• 03.24.21

    Equality Act Passes House, Faces Senate

    In the latest demonstration of the employment law priorities of the Biden administration, the U.S. House of Representatives passed the Equality Act, a civil rights bill that would prohibit discrimination against individuals on the basis of sexual orientation and gender identity in employment, ...

  • 03.24.21

    EEOC 2020: Fewer Charges, Lawsuits—but Increased Recovery

    What was the Equal Employment Opportunity Commission (EEOC) up to in fiscal year 2020?

  • 02.26.21

    Give Us A Break: California Ups The Ante On Meal Period Violations

    On February 25, 2021, the California Supreme Court issued its opinion in Donohue v. AMN Services, LLC, holding that (1) employers cannot round time punches in the meal period context, and (2) time records showing noncompliant meal periods raise a rebuttable presumption of meal period violations at ...

  • 02.10.21

    Biden Administration Flips the Employment Law Script

    Employers should keep a close eye on activities occurring in Washington, D.C., as the change in administration has already brought about a major shift in policy on employment-related issues.

  • 02.10.21

    FFCRA Leave Not Currently Mandatory: What Now?

    What should employers do now that mandated leave under the federal Families First Coronavirus Relief Act (FFCRA) expired on December 31, 2020?

  • 02.10.21

    Local California Entities Extend Paid Sick Leave

    While the federal statute providing emergency paid leave during the COVID-19 pandemic remains up in the air, some clarity exists with respect to city and county analogues in the state of California.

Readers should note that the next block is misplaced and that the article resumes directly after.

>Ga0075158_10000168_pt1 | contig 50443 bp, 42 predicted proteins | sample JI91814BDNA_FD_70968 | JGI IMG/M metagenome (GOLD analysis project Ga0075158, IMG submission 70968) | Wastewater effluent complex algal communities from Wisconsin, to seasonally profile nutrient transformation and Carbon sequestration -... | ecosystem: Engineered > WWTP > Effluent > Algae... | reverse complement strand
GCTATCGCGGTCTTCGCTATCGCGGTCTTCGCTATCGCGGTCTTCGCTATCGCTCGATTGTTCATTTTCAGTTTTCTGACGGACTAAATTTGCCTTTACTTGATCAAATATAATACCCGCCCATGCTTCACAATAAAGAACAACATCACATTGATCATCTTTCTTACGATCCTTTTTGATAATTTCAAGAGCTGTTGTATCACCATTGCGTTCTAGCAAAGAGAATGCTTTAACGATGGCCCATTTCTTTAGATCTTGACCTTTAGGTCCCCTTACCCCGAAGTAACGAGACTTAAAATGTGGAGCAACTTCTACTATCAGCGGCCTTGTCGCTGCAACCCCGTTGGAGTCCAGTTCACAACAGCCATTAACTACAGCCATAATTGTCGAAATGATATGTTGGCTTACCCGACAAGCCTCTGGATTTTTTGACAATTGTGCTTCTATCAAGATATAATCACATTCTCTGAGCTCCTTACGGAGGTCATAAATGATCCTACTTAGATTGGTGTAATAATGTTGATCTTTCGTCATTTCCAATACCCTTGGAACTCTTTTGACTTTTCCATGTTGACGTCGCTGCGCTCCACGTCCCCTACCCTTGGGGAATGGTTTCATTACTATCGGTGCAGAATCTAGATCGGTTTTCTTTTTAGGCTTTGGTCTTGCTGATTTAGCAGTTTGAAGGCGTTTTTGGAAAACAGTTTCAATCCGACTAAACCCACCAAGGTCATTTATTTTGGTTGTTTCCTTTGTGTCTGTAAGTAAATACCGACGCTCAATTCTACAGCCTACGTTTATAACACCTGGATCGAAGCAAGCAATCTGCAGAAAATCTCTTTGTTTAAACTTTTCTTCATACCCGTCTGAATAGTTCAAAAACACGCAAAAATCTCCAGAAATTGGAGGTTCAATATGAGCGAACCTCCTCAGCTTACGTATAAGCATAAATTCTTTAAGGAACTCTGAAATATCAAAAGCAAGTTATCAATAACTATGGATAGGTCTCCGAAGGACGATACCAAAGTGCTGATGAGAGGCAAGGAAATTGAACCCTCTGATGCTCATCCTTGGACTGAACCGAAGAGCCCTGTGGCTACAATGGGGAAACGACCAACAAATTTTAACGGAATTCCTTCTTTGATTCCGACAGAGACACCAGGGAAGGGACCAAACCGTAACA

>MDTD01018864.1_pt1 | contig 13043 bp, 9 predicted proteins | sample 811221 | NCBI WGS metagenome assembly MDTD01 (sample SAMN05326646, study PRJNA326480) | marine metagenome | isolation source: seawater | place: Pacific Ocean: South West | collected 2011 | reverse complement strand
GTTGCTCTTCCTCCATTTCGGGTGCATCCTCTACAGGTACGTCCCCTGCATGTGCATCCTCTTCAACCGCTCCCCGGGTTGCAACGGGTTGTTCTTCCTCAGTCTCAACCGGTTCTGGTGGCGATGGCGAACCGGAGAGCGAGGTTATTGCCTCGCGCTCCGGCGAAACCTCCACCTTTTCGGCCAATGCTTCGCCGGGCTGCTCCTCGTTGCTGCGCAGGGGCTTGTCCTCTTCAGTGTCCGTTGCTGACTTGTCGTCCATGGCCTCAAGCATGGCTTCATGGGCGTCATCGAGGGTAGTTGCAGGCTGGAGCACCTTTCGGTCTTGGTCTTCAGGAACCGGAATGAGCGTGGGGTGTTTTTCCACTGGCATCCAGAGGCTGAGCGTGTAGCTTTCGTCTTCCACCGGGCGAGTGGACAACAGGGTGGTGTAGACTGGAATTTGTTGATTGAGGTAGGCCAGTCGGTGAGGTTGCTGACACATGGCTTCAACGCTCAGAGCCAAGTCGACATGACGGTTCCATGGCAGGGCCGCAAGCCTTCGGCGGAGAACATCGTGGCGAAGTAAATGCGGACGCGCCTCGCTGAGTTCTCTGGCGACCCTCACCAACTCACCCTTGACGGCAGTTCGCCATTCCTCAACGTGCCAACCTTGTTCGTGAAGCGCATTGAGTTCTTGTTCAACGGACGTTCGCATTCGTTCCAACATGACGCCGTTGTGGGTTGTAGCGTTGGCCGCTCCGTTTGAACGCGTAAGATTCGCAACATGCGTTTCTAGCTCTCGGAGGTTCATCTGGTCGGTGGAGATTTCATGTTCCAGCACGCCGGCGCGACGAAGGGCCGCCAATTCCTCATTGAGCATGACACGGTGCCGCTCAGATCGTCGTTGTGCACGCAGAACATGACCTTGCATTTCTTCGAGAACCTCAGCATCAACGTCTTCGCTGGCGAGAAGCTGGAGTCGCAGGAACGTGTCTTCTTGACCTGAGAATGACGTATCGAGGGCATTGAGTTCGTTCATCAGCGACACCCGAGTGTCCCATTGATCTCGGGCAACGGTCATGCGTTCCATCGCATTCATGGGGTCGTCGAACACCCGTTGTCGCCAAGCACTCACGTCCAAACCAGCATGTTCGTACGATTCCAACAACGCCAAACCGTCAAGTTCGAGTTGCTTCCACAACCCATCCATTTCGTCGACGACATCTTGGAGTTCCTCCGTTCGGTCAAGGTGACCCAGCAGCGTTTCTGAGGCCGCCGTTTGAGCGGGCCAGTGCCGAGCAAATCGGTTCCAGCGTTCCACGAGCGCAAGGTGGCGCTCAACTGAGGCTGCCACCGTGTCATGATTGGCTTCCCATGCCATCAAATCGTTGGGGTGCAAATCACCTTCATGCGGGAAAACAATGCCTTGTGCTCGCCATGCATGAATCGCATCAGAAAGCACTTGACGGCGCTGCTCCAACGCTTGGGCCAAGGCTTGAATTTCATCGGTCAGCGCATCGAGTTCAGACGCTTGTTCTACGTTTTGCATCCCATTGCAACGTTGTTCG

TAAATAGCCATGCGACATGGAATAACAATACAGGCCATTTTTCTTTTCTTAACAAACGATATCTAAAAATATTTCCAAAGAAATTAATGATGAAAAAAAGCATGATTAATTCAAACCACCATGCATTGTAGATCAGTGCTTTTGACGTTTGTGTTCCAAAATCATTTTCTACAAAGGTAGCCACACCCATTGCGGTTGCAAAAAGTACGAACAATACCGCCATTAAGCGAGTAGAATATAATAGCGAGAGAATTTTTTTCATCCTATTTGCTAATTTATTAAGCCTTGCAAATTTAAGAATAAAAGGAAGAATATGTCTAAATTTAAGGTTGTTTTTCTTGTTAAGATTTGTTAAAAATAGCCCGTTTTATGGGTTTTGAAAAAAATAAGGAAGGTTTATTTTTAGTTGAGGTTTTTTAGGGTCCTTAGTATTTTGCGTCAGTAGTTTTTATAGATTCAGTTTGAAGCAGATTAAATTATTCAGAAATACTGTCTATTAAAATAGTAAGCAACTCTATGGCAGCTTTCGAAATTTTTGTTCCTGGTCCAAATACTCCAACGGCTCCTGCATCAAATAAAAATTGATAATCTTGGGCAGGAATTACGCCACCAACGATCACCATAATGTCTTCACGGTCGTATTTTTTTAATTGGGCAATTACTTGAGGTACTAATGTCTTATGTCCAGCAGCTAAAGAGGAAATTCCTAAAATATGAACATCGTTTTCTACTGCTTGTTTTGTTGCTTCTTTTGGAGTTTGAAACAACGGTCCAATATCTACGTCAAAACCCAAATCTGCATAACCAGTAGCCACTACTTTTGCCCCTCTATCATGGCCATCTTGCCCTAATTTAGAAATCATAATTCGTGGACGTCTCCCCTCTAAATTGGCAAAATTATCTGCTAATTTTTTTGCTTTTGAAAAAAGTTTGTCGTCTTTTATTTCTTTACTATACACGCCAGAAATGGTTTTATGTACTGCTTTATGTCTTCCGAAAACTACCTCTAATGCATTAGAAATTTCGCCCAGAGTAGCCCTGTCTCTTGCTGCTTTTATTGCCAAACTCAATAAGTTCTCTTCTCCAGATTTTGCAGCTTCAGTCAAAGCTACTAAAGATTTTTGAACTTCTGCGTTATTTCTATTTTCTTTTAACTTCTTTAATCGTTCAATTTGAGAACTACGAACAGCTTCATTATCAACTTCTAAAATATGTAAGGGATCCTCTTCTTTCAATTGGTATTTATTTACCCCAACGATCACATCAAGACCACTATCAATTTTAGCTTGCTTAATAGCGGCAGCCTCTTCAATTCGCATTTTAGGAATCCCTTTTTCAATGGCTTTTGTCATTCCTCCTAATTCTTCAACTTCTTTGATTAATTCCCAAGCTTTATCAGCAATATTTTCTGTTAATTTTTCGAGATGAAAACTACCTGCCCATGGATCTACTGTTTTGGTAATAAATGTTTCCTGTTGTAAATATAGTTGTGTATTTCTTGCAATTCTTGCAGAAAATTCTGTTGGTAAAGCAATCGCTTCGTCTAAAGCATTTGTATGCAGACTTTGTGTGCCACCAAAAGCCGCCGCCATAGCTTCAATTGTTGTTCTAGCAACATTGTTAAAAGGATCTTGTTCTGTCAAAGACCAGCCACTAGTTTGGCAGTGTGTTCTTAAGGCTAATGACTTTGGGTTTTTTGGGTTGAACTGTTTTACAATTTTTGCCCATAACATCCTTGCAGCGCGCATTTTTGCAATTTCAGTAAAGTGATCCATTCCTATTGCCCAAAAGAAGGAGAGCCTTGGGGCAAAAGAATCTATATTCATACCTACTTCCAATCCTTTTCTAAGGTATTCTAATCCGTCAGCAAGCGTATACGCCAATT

• 02.10.21

    California Supreme Court: Dynamex Applies Retroactively

    The California Supreme Court’s landmark 2018 decision in Dynamex Operations West, Inc. v. Superior Court—where the state’s highest court adopted a new standard that made it more difficult for businesses to classify their workers as independent contractors—applies ...

  • 11.19.20

    Ride-Sharing Companies Drive Home Victory With Ballot Measure

    The battle over how to label workers in the gig economy continues in California, with voters approving a new measure exempting ride-sharing companies from a state law declaring drivers to be employees.

  • 11.19.20

    SEC’s Whistleblower Program Hits New High

    Coming off a record fiscal year (FY) 2020, the Securities and Exchange Commission’s (SEC) Office of the Whistleblower has already set a new record for FY 2021 with a $114 million award.

  • 11.19.20

    PAGA Claim Can’t Be Bifurcated for Arbitration

    A California appellate panel recently held that an employee was not required to arbitrate the question of whether he was an “aggrieved employee” before he could pursue his Private Attorneys General Act (PAGA) action against his employer. 

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